In Lincoln? – check
Got Laptop? – check
Handouts? – check
Brain? – I hope so
I got up early and had breakfast with the quilting group. I thought to myself… this is a lot of people for 6:30am, but it didn’t really register. I grabbed my laptop, handouts, backup projector (in case I couldn’t figure the one out in the classroom), and EQ6 books and headed over to the South East Community College building where my classes were going to be held.
Students started trickling in for the “EQ6 Basics” class and we got started around 8:00am. I asked them about their EQ skills and the majority had not used EQ6 at all. Thankfully everyone’s computers had EQ6 installed and activated and they were all on the opening screen waiting for me to start.
We started quilt #1 I had planned:
I talked about how to start a new quilt, what the Layout and Borders tabs were for, and how to get blocks from the Library. We learned about CTRL+click, ALT+click, and coloring with the Paintbrush. Lastly I showed them what the Sketchbook looked like before we saved this quilt and what it looked like after we clicked “the big red button with the big red arrow”… (indirectly learning about file management).
It went really fast. (?) I thought “but they haven’t used EQ before?” So we started quilt #2 I had planned:
I quizzed them on how a new quilt is started and they all got it right. I quizzed them about which library we get blocks from and they all got it right. After we got a Log Cabin from the library, I quizzed them how we set it in the quilt and they all knew it was either “the 4th tool down” or the “Set Block tool.” We played with the Rotate, Flip and Symmetry tools.
They kept up, so I kept going. It was amazing. I finished 2 more quilts and still had an hour to go.
So I started making up quilts on the fly… teaching them about tools that I thought they would find helpful. We worked with on-point quilts, the Spraycan tool, printing, the Set Auto Borders tool, the Random Recolor tool, Display Dynamic Help tool, and even edited EasyDraw blocks to make new blocks and made quilts with them!
In the time that was left I talked about scanning fabric and the EQ Simplified book (if they wanted more lessons for when they got home).
Wow, if class #1 was that eager to learn and quick to follow… we’re going to get a lot done this week!
I was going to go back for lunch, but one of my students took me to the place across the street and convinced me that both of us walking with that much equipment was silly. I didn’t need much convincing. We had a great time just chatting it up and talking about quilting, life, and the future.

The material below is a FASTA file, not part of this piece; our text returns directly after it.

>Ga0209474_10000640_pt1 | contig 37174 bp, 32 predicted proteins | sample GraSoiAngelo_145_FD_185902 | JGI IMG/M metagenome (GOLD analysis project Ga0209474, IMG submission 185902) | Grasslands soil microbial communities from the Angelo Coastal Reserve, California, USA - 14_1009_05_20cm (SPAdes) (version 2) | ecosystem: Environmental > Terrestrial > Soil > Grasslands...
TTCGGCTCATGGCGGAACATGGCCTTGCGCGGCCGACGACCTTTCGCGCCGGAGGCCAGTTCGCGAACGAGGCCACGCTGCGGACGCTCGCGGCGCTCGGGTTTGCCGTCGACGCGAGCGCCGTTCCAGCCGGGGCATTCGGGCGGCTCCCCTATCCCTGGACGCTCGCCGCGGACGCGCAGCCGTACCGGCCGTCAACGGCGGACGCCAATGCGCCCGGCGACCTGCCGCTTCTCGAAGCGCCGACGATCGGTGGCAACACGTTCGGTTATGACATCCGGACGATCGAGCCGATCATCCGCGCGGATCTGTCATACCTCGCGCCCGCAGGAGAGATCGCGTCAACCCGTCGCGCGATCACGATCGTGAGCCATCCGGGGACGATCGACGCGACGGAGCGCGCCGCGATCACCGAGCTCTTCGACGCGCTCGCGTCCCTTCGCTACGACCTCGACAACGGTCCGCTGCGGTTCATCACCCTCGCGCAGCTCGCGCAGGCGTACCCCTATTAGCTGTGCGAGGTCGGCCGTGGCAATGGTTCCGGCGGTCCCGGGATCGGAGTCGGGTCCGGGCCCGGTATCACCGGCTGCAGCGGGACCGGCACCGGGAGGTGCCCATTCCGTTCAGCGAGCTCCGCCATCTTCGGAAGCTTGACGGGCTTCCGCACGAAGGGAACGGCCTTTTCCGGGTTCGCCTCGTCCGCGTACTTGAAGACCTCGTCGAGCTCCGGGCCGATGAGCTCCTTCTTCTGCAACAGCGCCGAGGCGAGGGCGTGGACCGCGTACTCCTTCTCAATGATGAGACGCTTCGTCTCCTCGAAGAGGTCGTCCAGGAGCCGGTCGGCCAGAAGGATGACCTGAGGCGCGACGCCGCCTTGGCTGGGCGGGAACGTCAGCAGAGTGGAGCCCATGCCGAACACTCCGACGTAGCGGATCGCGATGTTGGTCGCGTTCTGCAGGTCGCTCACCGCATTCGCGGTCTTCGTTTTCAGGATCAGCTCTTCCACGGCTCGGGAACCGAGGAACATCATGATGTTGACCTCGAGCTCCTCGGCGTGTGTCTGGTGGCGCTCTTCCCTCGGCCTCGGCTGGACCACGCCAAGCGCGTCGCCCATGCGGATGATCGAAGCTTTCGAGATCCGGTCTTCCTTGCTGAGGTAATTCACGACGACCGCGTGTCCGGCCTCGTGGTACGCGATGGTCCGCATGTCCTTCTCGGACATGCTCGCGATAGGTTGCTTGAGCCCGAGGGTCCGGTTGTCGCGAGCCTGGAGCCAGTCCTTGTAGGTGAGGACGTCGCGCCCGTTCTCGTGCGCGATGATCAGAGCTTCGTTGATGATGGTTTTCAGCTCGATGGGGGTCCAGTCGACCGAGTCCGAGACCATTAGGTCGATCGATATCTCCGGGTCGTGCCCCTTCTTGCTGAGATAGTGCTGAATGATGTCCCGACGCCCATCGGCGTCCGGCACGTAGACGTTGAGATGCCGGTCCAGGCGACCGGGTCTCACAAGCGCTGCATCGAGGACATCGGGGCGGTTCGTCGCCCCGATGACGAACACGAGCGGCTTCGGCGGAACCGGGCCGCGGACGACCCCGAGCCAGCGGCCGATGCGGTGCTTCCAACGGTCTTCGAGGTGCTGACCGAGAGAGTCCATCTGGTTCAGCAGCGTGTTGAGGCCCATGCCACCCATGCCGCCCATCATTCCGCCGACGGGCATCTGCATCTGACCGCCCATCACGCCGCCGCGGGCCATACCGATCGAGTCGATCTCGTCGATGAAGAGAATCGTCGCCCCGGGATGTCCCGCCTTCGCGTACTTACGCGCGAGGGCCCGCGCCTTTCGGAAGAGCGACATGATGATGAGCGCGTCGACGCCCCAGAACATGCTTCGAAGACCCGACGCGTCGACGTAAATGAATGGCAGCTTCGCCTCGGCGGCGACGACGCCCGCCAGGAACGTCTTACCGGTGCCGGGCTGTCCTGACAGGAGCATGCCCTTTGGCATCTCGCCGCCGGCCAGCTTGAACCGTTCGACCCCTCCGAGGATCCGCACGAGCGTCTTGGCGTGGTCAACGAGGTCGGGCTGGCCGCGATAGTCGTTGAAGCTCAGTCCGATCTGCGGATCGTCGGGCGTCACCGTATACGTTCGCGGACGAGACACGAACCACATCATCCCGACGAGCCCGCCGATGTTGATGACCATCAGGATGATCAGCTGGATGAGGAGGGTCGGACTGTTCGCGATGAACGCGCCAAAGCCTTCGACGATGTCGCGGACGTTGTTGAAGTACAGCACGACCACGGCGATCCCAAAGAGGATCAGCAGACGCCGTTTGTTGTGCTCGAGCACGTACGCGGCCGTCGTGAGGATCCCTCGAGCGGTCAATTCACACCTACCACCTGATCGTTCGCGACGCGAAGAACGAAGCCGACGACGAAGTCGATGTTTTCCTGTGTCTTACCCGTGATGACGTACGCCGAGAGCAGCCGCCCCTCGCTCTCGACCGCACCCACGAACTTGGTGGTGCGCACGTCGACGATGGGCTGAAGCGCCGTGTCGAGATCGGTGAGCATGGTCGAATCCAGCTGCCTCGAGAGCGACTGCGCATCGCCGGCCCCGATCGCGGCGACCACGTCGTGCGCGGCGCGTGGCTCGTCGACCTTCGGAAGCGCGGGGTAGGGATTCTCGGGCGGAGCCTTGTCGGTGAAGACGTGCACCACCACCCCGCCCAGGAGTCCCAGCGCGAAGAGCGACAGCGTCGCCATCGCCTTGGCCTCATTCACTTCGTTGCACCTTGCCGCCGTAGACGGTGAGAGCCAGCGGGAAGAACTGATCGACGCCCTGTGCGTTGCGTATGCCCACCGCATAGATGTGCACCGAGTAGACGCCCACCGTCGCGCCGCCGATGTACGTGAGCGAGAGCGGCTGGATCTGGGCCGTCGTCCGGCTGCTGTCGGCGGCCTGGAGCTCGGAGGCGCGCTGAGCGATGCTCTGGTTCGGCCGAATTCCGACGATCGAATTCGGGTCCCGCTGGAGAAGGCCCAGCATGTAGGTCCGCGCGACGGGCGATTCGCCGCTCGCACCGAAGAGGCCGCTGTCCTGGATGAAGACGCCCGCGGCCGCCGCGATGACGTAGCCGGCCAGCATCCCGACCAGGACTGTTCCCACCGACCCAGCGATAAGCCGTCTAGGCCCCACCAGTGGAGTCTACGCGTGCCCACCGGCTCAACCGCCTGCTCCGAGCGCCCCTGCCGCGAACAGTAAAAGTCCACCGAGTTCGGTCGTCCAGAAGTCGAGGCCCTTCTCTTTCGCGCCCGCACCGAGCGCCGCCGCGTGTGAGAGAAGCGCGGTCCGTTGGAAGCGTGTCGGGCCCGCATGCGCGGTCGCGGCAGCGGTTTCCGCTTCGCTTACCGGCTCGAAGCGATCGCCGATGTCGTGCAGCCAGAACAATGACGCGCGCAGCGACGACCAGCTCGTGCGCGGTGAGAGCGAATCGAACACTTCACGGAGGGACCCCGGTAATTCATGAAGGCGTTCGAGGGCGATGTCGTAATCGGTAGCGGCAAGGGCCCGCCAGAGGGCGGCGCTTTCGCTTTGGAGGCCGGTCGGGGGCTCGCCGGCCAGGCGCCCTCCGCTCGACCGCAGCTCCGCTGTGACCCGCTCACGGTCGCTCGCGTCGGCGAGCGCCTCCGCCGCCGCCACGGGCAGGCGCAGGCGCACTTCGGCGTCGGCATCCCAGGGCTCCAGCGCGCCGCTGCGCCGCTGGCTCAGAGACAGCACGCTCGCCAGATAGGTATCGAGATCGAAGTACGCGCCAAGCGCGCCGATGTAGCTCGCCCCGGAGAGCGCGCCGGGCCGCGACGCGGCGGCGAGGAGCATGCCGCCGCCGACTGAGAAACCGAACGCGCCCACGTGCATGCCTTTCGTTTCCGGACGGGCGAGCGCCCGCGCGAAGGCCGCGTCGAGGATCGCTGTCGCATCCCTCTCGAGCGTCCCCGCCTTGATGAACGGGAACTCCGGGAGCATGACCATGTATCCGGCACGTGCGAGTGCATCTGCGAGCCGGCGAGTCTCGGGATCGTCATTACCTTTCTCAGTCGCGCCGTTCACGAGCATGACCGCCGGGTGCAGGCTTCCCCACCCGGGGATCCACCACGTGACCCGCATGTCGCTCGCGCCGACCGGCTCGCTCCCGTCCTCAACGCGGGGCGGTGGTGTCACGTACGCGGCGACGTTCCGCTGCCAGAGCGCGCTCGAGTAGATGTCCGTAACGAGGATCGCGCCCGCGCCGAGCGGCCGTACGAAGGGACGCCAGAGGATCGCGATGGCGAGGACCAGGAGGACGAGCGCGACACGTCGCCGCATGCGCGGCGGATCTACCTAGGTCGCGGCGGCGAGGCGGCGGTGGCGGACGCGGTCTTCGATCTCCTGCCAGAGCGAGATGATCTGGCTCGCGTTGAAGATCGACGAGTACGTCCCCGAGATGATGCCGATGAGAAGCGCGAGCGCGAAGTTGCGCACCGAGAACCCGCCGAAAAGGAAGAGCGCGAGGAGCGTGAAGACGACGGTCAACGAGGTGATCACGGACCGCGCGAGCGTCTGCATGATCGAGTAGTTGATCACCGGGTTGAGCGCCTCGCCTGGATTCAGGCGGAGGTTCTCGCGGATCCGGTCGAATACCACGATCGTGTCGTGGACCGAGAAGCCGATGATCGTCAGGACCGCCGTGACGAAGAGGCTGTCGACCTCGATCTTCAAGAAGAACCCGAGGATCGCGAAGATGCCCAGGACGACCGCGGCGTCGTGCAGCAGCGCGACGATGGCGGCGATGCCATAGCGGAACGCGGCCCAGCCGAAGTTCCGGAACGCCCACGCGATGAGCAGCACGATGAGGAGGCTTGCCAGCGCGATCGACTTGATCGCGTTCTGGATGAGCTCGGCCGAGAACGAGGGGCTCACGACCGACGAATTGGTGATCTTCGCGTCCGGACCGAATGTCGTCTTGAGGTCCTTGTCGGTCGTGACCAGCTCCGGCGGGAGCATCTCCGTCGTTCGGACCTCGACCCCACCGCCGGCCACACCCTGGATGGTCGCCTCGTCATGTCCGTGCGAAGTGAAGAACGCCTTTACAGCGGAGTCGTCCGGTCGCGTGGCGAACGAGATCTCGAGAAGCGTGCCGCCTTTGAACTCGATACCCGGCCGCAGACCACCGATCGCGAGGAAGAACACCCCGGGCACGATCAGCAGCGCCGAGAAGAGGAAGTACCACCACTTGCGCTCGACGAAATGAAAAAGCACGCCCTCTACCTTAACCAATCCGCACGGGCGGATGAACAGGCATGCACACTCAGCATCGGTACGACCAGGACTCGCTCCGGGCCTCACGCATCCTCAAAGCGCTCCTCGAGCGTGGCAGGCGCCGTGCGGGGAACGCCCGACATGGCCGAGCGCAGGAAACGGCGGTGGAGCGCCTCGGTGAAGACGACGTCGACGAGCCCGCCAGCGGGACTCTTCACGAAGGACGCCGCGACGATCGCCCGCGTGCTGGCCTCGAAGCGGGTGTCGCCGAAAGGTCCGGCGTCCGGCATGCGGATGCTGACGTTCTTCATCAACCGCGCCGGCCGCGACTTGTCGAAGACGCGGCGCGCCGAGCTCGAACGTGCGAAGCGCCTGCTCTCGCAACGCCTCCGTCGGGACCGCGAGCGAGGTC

After lunch was “EQ6 Drawing” and many of the same students stayed for that class as well. We started by editing EasyDraw blocks… adding lines, deleting lines and saving and coloring them. I think we even set them alternately in a horizontal quilt.
We moved on to Pieced PatchDraw. We tried a New York Beauty on an Arc grid and a Lone Star on an Eight Point Star grid. (If you’re ever teaching this, I recommend small numbers… don’t do much higher than 4.)
After that we drew with all the Applique tools (Freehand, Brush Stroke, etc.) and made wreaths like crazy. We practiced adding nodes and deleting nodes with the Shape tool.
We still had a lot of time to spare (I still can’t figure out why that class was able to do so much in 3 hours). So I tried to show them how to recognize the grid of a block they see and draw it up. They liked my EasyDraw tip about setting everything in the Precision Bar to the same number… and then doubling the snaps later if you need more detail.
I think I even had them drawing their own quilting stencils and setting them on Layer 3 of their quilts.
We covered sooooo much. I couldn’t believe it.
I think I overwhelmed them slightly, so I made the last 20 minutes demo. (Is it a bad thing when 14 people give you the “deer in headlights” look?) I showed them how to trace pictures and some other fun stuff. I think I mentioned if they practiced they could use EasyDraw to make stuff like the Kaleidoscope Collection or PatchDraw Applique to draw stencils like in Quiltmaker.
They were so excited (and tired) by the end of Friday’s classes. I hoped that some of the important stuff would sink in since I repeated it over and over and over. I know they definitely remembered that the most important button on the screen is “the big red button with the big red arrow.”
I headed back to the hotel in exhausted triumph and got ready for the festivities they had planned in the ballroom that night.
Wow, was I in for a treat!